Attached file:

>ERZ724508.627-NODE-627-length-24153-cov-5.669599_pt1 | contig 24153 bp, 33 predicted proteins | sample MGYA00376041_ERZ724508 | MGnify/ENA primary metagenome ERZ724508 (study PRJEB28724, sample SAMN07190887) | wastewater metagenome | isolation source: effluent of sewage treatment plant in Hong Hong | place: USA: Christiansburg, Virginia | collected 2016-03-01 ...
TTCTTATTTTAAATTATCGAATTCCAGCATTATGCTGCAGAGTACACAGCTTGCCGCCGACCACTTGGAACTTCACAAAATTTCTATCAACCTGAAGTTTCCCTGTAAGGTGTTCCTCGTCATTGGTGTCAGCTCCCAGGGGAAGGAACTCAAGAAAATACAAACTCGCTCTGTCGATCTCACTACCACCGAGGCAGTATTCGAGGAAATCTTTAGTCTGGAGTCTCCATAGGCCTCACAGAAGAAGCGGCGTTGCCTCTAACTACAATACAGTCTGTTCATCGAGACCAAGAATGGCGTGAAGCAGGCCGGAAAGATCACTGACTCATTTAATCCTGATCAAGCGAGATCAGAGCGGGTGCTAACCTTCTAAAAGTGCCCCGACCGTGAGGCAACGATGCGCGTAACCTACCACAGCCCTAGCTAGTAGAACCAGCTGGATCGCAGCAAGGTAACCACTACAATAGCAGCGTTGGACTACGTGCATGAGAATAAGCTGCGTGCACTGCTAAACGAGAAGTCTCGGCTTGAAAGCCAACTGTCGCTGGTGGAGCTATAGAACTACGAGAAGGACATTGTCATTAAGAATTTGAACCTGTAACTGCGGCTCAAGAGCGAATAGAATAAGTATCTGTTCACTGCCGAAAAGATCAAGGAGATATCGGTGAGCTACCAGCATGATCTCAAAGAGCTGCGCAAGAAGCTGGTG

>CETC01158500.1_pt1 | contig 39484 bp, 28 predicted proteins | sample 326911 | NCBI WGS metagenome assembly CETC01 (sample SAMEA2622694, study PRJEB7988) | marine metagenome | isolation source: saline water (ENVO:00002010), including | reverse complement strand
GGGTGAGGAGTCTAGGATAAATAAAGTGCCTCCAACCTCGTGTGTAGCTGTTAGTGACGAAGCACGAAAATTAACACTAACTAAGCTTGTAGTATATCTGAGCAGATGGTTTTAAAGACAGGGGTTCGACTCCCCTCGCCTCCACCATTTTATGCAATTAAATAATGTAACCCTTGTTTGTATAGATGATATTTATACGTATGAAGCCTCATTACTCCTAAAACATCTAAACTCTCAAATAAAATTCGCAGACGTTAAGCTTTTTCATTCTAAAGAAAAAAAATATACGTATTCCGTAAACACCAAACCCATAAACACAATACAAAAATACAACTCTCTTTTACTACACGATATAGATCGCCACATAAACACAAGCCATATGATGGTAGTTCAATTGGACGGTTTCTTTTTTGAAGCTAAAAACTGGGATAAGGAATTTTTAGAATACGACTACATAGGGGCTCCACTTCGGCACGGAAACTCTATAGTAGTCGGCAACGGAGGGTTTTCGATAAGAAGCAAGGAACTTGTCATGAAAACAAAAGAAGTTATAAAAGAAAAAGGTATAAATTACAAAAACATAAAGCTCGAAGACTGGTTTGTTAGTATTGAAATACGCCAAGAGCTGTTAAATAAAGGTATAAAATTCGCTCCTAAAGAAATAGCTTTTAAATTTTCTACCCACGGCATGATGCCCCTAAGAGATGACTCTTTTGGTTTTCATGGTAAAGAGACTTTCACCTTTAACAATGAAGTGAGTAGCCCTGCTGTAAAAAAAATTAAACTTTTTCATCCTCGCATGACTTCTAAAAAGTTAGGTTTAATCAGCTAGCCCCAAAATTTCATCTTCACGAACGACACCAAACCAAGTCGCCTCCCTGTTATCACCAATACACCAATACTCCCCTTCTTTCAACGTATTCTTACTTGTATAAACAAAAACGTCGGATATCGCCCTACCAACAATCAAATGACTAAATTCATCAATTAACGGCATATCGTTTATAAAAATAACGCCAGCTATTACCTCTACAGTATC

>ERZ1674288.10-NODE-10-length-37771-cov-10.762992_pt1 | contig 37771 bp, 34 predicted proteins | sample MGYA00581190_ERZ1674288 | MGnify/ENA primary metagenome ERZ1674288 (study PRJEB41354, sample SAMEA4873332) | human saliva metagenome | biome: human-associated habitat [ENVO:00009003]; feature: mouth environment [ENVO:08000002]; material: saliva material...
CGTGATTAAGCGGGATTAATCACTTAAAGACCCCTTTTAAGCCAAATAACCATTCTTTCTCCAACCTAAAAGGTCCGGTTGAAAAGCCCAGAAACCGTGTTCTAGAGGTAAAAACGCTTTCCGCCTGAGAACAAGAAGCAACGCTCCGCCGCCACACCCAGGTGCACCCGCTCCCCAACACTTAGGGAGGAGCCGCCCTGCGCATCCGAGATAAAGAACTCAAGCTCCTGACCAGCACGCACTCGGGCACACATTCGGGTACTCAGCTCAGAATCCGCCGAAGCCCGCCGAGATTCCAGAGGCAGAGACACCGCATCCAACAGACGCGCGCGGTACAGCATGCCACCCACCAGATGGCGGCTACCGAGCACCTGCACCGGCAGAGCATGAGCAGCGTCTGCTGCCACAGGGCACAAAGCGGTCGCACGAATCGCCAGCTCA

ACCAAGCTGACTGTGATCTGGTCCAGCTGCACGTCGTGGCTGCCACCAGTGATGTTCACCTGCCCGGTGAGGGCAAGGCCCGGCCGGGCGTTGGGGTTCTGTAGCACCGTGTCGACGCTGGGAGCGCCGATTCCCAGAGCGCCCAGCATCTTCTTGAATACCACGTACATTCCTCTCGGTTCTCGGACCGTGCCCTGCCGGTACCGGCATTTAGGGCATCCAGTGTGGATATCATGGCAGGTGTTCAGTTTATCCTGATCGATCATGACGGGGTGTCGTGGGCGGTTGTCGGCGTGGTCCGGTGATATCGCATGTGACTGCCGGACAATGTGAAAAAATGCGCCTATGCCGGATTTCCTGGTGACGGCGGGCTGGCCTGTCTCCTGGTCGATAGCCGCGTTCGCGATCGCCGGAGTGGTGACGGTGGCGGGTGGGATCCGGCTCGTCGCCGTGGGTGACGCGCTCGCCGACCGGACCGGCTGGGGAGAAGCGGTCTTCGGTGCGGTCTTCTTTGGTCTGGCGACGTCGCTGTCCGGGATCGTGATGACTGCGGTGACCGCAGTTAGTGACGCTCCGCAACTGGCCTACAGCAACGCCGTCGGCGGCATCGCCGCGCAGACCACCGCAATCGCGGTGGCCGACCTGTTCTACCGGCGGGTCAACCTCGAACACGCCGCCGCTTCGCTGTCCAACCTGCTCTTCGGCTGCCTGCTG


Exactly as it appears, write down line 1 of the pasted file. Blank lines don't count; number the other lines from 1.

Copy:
>ERZ724508.627-NODE-627-length-24153-cov-5.669599_pt1 | contig 24153 bp, 33 predicted proteins | sample MGYA00376041_ERZ724508 | MGnify/ENA primary metagenome ERZ724508 (study PRJEB28724, sample SAMN07190887) | wastewater metagenome | isolation source: effluent of sewage treatment plant in Hong Hong | place: USA: Christiansburg, Virginia | collected 2016-03-01 ...